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Alexandria gazette. [volume] (Alexandria, D.C.) 1834-1974, February 09, 1895, Image 3

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Persistent link: https://chroniclingamerica.loc.gov/lccn/sn85025007/1895-02-09/ed-1/seq-3/

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LTCRDAY EVENING, FEB. P. 18 5.
-un rises to-morrow at 6:50 ; and seta
High, water 8:2*2 a. m. and
? 10 p.m.
-?????.
lTKkk Probabilities.?For this
y wa tuer; northwesterly winds,
? . Uhintr.
I :i:It services, TO-MORROW
?I Church.?Sorv ces at 11a. m.
7:30 p :<i il v. f! Stil er.
St. Paul's Church.?Services ut 11
a. in. and 7 30 p. in. by R:v. P.P.
Phillip*.
;< ttrc/i.?7 a. m. holy ctm
aion; 9:S0 a. m. Sunday schotl;
i 1 ;:. in. morning service w th serm< n;
.; p. in. Mission school, also rectors
class; 7:30 p. in. evening service and
sermon.
S . Mary's Church.?First mass at 7
a.m. Children's mass 9:30 a. m. High
. issat 11 ;i. m.by Rev. Father Keoe
.. Vespere at 4 p. m. The services
will be held ut the Lyceum Hall.
German Lutheran Church.?Sunday
b >ol al 10 a. m. Services at .11 a. m.
(in German) by the pastor, Rev. S.
(Unser.
Second Presbyterian Church.?Pleach?
ing al IIa. m.and 7:30p.m.
Baptist Church.?Preaching at 11 a.
m. and 7:3<> ;>. m. by Rev. J. H. Butler.
Trinity Meth. Epis. Church.?Preach?
ing at 11 a. in. and at 7:30 n. m. by
Rev. W. II. McAllister.
Mt Ih. Epis. Church South.?9:15 a. m.
Sunday school; preaching at 11a. m.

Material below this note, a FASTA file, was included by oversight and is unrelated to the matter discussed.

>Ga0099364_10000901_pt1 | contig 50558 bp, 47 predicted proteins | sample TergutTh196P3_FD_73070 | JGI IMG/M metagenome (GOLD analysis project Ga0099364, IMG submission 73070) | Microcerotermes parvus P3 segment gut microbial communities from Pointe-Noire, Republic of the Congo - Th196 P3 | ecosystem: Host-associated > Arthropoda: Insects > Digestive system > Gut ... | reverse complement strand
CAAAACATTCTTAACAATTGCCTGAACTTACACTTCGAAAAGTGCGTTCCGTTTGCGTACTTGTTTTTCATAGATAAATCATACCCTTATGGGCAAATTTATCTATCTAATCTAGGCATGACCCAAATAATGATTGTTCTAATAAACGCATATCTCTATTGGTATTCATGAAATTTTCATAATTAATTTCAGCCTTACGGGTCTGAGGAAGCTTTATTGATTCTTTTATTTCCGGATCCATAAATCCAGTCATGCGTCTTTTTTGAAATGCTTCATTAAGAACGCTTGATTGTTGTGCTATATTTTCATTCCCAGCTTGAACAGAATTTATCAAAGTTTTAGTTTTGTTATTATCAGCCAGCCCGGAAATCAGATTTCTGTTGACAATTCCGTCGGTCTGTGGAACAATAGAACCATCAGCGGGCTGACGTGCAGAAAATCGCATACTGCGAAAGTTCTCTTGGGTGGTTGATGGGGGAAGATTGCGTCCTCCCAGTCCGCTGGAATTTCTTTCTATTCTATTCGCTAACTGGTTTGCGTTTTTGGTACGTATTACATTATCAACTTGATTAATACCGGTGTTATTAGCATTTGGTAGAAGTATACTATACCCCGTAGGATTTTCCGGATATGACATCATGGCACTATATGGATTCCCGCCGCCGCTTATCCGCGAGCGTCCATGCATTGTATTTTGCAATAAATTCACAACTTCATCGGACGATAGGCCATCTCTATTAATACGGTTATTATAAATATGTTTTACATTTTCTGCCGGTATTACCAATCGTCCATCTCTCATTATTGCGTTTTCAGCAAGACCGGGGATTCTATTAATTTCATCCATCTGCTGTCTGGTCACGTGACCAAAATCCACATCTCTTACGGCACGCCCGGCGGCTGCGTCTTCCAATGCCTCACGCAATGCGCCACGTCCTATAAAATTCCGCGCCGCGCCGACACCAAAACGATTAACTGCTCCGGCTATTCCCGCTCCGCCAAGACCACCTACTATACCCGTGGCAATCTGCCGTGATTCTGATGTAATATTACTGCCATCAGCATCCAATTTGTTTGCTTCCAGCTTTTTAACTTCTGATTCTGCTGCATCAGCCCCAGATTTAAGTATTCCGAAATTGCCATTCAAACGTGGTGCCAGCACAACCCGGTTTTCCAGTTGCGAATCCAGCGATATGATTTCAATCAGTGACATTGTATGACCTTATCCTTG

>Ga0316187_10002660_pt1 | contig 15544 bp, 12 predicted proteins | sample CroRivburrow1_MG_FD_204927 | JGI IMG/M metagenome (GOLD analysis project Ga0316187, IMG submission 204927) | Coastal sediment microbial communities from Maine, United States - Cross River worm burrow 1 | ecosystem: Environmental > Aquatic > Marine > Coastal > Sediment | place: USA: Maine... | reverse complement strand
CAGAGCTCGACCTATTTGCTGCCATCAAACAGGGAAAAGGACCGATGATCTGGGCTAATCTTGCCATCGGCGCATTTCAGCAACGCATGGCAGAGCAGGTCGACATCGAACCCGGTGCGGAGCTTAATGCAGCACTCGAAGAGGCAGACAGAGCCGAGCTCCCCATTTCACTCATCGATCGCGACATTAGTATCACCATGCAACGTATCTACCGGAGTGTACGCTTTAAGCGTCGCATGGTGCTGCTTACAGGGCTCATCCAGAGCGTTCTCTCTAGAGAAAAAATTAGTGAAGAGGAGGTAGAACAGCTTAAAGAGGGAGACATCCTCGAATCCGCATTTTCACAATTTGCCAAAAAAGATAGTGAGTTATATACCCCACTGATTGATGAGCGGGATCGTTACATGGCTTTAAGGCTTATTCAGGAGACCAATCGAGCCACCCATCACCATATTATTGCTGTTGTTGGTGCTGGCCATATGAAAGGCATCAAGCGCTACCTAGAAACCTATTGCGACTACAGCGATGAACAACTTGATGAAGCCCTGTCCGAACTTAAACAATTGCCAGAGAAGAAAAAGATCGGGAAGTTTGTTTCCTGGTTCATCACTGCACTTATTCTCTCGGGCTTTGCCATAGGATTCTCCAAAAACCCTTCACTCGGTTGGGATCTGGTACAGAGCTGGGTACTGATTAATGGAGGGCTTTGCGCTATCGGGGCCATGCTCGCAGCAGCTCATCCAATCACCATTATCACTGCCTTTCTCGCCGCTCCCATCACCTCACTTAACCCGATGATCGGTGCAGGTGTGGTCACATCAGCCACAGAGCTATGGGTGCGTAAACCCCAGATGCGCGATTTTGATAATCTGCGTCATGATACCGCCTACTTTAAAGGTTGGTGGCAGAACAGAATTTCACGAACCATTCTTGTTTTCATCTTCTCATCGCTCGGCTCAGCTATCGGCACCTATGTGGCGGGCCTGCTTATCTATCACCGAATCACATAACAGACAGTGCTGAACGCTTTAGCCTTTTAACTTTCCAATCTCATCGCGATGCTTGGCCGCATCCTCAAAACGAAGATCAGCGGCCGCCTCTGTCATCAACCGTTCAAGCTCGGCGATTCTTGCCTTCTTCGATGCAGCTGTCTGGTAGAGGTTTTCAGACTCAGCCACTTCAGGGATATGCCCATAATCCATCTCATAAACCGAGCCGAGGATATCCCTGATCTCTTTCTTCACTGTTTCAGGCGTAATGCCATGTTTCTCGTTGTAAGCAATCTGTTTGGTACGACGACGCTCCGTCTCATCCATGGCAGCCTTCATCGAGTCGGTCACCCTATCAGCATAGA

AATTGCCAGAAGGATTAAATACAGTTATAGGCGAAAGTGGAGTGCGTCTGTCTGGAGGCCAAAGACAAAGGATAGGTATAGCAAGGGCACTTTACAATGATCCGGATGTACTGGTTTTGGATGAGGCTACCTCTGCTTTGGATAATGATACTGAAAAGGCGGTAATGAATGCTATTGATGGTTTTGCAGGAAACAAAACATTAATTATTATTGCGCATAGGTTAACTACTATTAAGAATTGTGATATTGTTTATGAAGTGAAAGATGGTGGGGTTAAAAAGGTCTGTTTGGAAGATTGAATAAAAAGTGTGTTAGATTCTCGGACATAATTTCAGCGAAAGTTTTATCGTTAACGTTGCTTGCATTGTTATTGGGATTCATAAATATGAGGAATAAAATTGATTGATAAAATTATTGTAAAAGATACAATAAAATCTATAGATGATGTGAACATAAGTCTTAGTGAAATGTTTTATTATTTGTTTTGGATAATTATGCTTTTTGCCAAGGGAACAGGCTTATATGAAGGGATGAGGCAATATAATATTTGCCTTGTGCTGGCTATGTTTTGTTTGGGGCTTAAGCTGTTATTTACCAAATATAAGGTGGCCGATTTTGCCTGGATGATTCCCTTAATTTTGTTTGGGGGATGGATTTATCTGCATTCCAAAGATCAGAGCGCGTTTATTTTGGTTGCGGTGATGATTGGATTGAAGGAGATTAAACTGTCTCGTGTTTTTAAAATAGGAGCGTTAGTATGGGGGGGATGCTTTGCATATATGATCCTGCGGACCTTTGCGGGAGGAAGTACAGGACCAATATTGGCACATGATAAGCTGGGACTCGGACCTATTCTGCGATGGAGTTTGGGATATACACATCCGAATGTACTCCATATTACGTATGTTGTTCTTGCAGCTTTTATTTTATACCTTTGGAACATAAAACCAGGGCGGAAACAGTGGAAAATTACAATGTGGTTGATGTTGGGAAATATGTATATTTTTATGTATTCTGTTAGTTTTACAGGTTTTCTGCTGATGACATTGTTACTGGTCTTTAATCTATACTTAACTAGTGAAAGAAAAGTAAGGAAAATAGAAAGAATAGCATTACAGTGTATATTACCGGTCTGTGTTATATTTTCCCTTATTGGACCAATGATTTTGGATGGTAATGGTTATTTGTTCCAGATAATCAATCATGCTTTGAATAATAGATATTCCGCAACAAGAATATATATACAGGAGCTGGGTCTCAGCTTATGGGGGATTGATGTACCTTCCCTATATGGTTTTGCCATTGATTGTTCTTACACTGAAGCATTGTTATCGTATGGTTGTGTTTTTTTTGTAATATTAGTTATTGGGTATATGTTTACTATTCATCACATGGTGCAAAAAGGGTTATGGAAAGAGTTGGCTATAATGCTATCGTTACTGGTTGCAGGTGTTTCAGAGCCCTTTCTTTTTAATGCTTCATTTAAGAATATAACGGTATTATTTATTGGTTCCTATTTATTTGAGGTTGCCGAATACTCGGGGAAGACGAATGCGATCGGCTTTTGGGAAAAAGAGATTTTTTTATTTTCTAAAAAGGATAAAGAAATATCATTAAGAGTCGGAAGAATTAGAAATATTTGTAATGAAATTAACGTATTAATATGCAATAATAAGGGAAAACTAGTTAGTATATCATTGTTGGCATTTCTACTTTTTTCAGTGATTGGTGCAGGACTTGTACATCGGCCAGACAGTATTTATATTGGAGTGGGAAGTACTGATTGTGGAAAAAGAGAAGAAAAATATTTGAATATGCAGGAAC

and 7:30 p. m.
Village Chapel.?9 a. m. class meet?
ing : 2:30 p. m. Sunday school.
Meth. Prot. Church.?Services at 11 a. j
m. and 7:30 p. m. by Rev. F.T.Bensoa.
< 'hristian Endeavor service at 7 p. m.
Meeting at Midland Railroad reading
rooms at i p. m. Service of prayer and
praise with a short address.
Alms Bouse sendee at 2:30 p. m.
Roberts Chapel, M. E. Church (colored)
?Preaching at 11 a. in. and 7:.'io p. m.
by the pastor, Rev. Alfred Young.
The Continued Cold Weather.?
The cold weather of the past week
continues, and last night was oue of
the wildest ever experienced in this
latitude. Yesterday afternoon the
keen northwest wind lulled somewhat,
and hopes were expressed that the
backbone of the blizzard was broken,
but between live and six o'clock a san"
disappointment followed, and old
Boreas let go for all he was worth.
The heavy gusts picked up the snow
and sentit in clouds through the streets,
around corners and up iu the air in I
Bpiral columns and down the necks of
those whose collars were not turned
up. A few people compelled to be out
moved hastily and all who could wend
cd their ways to their homes where
they remained until tnorniog. The
weather continued to grow colder aud
the wind to roar more fiercely, and by
dark the howling blizzard was being
severely felt and heard. The wind
blew great guns as if from a field of
icebergs, and all who could hugged
tiuir firesides and listened with no
little apprehension to the roar of the
elements, which seemed to have been
given loose rein. The sky was cloudy
and appeared to be snow-laden,
and there would have been no disap?
pointment had (ive or six more inches
of snow been found this morning upon
tbe two layers already on the ground.
The Streets were deserted by man and
beast, and house dogs crouched in door?
ways and under steps, while cats clawed
on doors for admission from the pitiless
blasts, Auer midnight the wiud seem?